Popkin to debut new book on obesity in January
|December 04, 2008|
A new book by Barry Popkin, PhD, chronicles the worldwide rise in obesity, a phenomenon Popkin attributes more to technology, globalization, government policies and food industry practices than gluttony or sloth. <p”> <p”>
In The World is Fat: The Fads, Trends, Policies and Products That Are Fattening the Human Race, Popkin argues that sweetened beverages and processed foods are the primary culprits in our “ever-expanding” world. Add the decline in physical activity and a trend toward supersized meals and snacks away from home, and it becomes clear why our collective health has begun to suffer.
<p”> <p”> Popkin, Carla Smith Chamblee Distinguished Professor of nutrition in The University of North Carolina at Chapel Hill Gillings School of Global Public Health and director of the UNC Interdisciplinary Obesity Center, has studied economics and nutrition for three decades. His research spans six continents and includes wide-ranging, long-term studies of the effects of lifestyle change on body composition.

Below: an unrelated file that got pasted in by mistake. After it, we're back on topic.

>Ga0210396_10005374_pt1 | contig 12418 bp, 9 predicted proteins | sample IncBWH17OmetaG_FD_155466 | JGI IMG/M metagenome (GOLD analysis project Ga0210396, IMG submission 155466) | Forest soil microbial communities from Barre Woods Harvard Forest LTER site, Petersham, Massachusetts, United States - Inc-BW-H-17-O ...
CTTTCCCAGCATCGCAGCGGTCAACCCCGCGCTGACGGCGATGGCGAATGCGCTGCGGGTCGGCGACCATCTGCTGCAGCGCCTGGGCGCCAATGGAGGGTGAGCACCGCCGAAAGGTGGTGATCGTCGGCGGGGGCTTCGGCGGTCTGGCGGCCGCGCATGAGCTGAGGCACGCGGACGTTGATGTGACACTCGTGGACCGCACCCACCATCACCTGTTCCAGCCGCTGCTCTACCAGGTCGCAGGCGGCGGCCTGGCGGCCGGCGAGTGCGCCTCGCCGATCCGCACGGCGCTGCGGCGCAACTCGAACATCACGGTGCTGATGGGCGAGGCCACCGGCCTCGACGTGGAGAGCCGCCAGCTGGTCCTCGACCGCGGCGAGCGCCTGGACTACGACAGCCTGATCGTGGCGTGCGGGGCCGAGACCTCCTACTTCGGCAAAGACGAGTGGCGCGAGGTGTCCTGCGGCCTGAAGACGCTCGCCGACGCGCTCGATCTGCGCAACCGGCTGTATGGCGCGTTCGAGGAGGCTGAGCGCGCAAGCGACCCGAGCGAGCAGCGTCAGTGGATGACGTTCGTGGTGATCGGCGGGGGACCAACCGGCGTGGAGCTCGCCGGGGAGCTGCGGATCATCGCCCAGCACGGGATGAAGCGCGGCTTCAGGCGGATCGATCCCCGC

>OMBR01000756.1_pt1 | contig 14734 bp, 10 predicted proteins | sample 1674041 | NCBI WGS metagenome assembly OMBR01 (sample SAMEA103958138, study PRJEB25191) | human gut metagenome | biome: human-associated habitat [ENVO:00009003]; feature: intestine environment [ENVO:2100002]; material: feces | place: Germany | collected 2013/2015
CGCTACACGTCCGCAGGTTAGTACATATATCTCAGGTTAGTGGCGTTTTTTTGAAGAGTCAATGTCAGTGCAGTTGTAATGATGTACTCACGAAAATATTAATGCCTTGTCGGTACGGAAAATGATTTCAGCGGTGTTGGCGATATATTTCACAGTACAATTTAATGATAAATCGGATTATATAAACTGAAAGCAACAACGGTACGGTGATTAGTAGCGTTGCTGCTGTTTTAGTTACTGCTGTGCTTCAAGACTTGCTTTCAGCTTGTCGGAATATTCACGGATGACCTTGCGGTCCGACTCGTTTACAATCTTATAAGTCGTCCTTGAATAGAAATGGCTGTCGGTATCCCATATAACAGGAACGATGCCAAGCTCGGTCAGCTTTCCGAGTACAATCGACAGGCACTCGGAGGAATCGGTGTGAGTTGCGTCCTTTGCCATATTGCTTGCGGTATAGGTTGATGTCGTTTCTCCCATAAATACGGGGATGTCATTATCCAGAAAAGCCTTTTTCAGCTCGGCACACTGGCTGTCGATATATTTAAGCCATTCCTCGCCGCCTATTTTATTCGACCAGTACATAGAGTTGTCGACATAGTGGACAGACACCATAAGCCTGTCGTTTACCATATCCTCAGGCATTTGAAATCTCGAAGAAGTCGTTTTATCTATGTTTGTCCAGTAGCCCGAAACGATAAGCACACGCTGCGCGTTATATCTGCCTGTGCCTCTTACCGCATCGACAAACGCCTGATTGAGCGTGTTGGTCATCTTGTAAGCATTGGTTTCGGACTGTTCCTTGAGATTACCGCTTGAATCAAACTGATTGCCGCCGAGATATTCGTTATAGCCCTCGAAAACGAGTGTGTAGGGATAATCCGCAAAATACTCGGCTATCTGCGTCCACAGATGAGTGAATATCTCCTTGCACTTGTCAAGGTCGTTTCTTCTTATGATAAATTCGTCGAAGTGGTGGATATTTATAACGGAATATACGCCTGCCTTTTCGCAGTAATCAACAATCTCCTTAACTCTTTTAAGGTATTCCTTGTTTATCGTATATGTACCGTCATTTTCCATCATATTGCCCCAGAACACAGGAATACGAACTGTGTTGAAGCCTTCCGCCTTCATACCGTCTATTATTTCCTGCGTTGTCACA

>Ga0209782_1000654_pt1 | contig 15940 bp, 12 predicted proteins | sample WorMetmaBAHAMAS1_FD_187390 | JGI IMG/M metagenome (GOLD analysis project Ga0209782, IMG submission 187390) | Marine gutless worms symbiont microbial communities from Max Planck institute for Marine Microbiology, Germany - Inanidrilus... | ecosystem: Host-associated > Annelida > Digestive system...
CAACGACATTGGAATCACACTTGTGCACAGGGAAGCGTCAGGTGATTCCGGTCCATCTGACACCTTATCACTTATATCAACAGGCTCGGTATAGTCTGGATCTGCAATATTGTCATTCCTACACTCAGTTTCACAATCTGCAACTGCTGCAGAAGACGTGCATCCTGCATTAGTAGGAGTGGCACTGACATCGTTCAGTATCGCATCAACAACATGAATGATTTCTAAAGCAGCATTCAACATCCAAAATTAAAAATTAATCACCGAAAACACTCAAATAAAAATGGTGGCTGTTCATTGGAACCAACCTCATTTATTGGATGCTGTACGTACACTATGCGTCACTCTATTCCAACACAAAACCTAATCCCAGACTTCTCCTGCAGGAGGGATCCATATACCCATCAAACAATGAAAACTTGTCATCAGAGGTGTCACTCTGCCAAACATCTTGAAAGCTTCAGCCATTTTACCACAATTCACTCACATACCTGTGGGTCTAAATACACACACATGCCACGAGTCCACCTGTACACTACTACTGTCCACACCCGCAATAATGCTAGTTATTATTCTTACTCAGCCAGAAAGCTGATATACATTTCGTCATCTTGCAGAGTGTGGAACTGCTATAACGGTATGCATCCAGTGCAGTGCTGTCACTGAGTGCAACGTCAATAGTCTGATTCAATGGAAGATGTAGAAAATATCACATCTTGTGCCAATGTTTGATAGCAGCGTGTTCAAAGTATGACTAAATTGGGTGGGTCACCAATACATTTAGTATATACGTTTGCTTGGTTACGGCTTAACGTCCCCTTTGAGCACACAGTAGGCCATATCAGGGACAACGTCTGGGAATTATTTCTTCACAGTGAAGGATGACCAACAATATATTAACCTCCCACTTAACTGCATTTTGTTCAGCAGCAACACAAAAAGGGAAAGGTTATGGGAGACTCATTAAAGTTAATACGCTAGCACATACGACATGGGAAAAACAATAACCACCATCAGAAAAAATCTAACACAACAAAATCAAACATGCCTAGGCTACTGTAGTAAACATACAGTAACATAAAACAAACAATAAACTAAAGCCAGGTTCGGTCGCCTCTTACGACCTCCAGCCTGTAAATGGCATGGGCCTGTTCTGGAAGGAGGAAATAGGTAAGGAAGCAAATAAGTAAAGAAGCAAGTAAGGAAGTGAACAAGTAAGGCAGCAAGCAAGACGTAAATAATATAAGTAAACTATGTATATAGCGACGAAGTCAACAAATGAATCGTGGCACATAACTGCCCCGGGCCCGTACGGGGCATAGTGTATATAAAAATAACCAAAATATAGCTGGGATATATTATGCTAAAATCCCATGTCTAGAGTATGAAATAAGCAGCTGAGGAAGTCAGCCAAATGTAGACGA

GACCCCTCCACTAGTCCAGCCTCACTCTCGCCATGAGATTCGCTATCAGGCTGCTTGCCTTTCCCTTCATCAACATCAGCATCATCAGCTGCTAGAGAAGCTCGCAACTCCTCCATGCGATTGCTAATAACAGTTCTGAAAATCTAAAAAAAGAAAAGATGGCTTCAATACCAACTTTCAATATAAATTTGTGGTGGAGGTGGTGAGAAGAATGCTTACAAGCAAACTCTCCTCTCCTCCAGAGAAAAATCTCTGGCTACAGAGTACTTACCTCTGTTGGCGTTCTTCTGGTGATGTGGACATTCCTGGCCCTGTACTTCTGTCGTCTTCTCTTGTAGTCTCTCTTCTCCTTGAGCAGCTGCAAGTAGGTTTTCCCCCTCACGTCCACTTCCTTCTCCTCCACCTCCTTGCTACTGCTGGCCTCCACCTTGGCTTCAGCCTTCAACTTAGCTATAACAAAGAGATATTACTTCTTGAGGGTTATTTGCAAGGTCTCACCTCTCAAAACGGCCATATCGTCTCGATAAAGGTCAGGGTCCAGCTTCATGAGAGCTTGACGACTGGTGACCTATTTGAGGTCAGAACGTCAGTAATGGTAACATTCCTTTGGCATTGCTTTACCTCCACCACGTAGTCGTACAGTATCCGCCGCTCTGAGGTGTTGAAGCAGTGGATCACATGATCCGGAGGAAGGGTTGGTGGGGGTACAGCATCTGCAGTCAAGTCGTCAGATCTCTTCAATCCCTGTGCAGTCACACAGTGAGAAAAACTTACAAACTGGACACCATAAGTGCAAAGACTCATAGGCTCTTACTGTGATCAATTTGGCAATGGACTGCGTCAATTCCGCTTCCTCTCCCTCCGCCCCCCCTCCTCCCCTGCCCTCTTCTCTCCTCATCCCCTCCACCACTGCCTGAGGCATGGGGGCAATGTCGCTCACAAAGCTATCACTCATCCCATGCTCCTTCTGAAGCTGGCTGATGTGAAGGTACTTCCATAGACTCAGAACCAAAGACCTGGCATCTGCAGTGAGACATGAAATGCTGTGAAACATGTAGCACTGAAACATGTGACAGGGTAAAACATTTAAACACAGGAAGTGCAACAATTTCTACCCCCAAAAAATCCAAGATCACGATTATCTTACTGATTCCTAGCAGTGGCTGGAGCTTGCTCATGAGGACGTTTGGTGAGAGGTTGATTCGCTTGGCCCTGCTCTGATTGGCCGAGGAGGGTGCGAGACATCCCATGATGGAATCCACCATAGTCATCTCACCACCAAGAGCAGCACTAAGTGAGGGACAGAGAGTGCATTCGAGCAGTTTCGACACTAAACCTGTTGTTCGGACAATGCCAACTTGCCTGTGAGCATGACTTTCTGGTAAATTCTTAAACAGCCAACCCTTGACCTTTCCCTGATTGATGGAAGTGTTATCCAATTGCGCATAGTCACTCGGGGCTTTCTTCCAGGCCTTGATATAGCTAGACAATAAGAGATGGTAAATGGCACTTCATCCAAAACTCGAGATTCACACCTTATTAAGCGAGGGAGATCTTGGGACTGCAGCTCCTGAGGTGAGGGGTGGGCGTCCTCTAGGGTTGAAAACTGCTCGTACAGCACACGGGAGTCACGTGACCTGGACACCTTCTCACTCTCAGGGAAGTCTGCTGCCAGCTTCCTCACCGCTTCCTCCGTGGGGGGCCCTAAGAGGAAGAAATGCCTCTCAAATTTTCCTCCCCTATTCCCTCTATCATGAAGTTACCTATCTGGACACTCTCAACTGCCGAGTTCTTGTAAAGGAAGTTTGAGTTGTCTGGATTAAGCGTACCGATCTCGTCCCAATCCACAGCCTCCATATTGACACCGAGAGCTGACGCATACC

<p”> <p”> In contrast to 50 years ago, more people in the world are now overweight than malnourished; 600 to 700 million suffer from malnutrition, and 1.6 billion people are overweight. Popkin’s book claims that widespread obesity is less an effect of poor individual choices than the consequence of a high-technology, interconnected world in which governments and multinational corporations have unprecedented power to shape lives and behaviors. <p”> <p”> “The global obesity epidemic affects all of us–families, communities and nations around the world,” says Dr. Jeffrey D. Sachs, director of Columbia University’s Earth Institute. “It’s a weighty subject in every way, with dire consequences for well being, life expectancy, and economic productivity in the years ahead unless seriously confronted. The World is Fat is compelling reading on this complex and growing societal threat.” <p”>
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